(In paragraph nine, changes job title to manager of the equity income fund and company name to Premier Asset Management)
* CEO Nick Buckles to step down at end of May
* Will be replaced by CFO Ashley Almanza
* Two big shareholders say they support the move
* Shares down 0.4 percent
By Christine Murray and Neil Maidment
LONDON, May 21 (Reuters) - G4S, the world’s largest security group, is replacing its chief executive after a series of failures including a staffing fiasco at the 2012 London Olympics culminated in a recent profit warning.
Nick Buckles, 52, who has led the company for eight years, will be succeeded at the end of the month by Chief Financial Officer Ashley Almanza, a former executive of oil and gas firm BG Group who joined in March.
Although G4S shares have outpaced the FTSE 100 index of blue-chip companies during Buckles’ tenure, he will likely be remembered for mistakes over the last 18 months that have rattled investors.
These include a squeeze on margins that led to the profit warning earlier this month and a failed takeover bid for rival Danish cleaning firm ISS, as well as the Olympics contract which Buckles said at the time had left the company’s reputation in tatters.
Shares in G4S have fallen by 12 percent since Buckles announced the proposed $8 billion takeover of ISS in October 2011.
Two of G4S’s biggest shareholders welcomed his departure on Tuesday.
“I think we feel that the time is right for Nick (Buckles) to move on,” a leading shareholder who declined to be identified said.
“We’ve got a very high regard for Ashley Almanza, we know Ashley well from his time at BG, we think he’s an excellent appointment.”
Chris White, manager of the equity income fund at Premier Asset Management, the 30th biggest investor in G4S, said the move was positive and should accelerate the company’s restructuring.
G4S, whose rivals include Serco and Swedish security firm Securitas, wants to increase revenue from emerging markets to half the total from a third to soften the pressure on margins from government austerity drives in developed markets. It is looking for acquisitions in the Middle East and India.
The company warned earlier this month that its margins and profits would be lower in 2013, blaming a shake-up of the Dutch prison system, problem clients in Africa and lower volumes in its British cash and justice businesses.
That prompted a 14 percent fall in the share price, which analysts at Jefferies and Espirito Santo said on Tuesday may have been the catalyst for Buckles’ departure.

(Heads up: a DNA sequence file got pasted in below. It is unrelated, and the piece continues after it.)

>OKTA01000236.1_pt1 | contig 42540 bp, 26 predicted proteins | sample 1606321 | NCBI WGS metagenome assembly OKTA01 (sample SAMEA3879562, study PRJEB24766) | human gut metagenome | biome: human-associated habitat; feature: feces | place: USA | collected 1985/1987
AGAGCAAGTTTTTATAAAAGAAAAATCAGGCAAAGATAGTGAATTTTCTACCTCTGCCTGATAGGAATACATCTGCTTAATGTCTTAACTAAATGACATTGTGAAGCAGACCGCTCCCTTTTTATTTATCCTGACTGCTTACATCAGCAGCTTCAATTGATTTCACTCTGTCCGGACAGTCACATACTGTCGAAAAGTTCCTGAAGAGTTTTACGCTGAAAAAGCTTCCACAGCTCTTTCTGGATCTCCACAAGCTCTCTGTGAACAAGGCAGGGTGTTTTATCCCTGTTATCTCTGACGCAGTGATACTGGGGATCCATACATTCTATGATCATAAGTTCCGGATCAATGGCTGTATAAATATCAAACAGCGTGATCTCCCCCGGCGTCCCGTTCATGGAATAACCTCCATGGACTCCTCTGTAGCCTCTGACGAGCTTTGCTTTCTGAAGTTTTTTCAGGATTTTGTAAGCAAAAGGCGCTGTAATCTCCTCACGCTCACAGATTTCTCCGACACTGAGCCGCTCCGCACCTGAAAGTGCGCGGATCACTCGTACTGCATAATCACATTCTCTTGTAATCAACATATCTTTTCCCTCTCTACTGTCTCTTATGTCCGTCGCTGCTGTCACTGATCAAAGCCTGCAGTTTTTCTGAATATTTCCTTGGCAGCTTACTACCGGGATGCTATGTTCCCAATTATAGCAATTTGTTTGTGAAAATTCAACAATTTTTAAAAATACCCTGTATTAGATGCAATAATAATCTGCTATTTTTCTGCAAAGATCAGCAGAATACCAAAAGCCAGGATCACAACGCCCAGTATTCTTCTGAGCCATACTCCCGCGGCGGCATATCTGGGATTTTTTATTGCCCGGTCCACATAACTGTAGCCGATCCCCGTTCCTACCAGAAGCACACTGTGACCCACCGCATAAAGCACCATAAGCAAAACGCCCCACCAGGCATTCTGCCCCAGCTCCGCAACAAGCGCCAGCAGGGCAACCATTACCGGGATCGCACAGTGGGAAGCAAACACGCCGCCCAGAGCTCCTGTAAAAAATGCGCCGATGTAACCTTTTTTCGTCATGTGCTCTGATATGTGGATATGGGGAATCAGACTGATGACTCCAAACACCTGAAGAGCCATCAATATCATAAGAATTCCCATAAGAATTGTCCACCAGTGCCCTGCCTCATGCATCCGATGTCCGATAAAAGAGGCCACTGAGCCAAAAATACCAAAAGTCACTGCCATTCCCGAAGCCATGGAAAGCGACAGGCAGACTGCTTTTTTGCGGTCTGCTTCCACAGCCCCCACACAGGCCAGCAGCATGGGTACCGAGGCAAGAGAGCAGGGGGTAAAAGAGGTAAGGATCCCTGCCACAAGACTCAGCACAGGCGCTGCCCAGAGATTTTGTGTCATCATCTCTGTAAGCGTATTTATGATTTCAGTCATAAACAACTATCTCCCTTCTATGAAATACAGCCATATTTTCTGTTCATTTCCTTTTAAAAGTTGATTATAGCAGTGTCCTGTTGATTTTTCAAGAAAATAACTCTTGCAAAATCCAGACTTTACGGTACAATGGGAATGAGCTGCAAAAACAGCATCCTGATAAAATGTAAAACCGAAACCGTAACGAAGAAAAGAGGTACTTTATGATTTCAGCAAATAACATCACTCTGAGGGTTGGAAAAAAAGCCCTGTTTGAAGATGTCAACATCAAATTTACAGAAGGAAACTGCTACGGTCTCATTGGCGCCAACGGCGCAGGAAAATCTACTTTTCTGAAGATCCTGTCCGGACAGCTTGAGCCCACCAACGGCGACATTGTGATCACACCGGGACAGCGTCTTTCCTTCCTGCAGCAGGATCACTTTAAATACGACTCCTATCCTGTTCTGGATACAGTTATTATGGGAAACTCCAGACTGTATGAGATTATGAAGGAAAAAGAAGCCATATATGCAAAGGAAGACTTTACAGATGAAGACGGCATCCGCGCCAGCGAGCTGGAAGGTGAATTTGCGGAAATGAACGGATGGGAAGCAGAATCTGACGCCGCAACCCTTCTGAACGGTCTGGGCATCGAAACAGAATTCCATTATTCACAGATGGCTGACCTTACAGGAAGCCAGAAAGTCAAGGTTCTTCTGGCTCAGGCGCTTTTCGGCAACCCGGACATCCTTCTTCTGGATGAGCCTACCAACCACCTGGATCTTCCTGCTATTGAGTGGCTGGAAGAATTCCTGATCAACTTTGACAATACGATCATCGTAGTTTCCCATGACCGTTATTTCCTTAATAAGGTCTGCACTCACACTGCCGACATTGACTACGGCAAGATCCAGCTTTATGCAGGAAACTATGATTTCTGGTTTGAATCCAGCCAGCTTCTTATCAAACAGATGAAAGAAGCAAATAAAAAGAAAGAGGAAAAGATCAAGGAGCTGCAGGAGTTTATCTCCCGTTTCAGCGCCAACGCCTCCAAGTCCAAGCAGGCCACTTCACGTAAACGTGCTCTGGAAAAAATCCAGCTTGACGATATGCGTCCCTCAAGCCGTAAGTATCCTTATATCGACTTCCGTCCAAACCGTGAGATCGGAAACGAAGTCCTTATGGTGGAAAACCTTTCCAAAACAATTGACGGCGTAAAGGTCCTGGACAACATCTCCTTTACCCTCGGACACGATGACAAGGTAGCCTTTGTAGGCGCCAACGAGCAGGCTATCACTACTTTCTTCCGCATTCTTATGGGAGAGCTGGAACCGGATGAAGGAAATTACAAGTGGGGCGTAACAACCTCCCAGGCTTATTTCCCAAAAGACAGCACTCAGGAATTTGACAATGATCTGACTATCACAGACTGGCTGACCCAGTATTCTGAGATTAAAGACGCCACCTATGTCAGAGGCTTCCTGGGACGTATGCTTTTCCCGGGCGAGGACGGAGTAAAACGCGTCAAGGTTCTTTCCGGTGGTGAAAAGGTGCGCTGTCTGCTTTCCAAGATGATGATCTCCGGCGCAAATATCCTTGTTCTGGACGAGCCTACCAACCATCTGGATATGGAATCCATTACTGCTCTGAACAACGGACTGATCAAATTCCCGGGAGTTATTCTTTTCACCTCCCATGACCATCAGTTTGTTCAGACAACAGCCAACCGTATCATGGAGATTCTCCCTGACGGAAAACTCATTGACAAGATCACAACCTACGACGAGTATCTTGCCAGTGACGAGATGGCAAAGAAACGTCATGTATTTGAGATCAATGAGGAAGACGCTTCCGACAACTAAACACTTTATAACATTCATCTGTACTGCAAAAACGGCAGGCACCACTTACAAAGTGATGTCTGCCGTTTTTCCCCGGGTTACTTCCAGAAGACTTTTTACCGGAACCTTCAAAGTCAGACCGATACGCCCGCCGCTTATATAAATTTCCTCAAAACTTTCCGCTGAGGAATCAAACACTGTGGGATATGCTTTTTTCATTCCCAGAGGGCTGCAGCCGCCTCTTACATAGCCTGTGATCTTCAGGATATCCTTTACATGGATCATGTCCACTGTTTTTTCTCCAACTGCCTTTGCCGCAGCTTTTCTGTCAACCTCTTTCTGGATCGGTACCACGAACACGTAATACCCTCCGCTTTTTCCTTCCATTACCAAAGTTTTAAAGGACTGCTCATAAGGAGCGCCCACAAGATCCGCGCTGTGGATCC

Buckles started at British security firm Securicor in 1985. That company merged with Group 4 Falck in 2004, where Buckles oversaw the transition into the current G4S brand after becoming CEO the following year.
Shares in G4S have risen 67 percent, outstripping a 31 percent rise in the FTSE 100 index under his leadership.
But his decision in late 2011 to launch a surprise takeover of ISS severely hit investor confidence, not least because of the 2 billion pound rights issue required to secure it. The deal collapsed after shareholders opposed it.
The following year, G4S failed to provide a promised 10,400 security guards just weeks before the London Olympics, forcing British Army troops to step in and sparking a barrage of public and political criticism.
Buckles was grilled by British lawmakers over the Olympics failure in public hearings, where is shaggy hairstyle caught the attention of Twitter users.
An internal review in September spared Buckles, who earned about 1.2 million pounds ($1.8 million) last year, after it concluded it did not find any significant shortcomings in his handling of the contract. Two managers left instead.
The company’s reputation with the British government took a further hit last week when the Ministry of Justice said it may have been overcharged by G4S and Serco on a contract to monitor offenders released from prison.
G4S said on Tuesday it had appointed Eddie Ashton from German postal firm DHL as chief operating officer. Stuart Curl, currently a regional chief financial officer, will become acting CFO until a replacement for Almanza can be found.
Shares in the firm were down 0.4 percent by 1055 GMT to 249.7 pence.
$1 = 0.6570 British pounds Editing Erica Billingham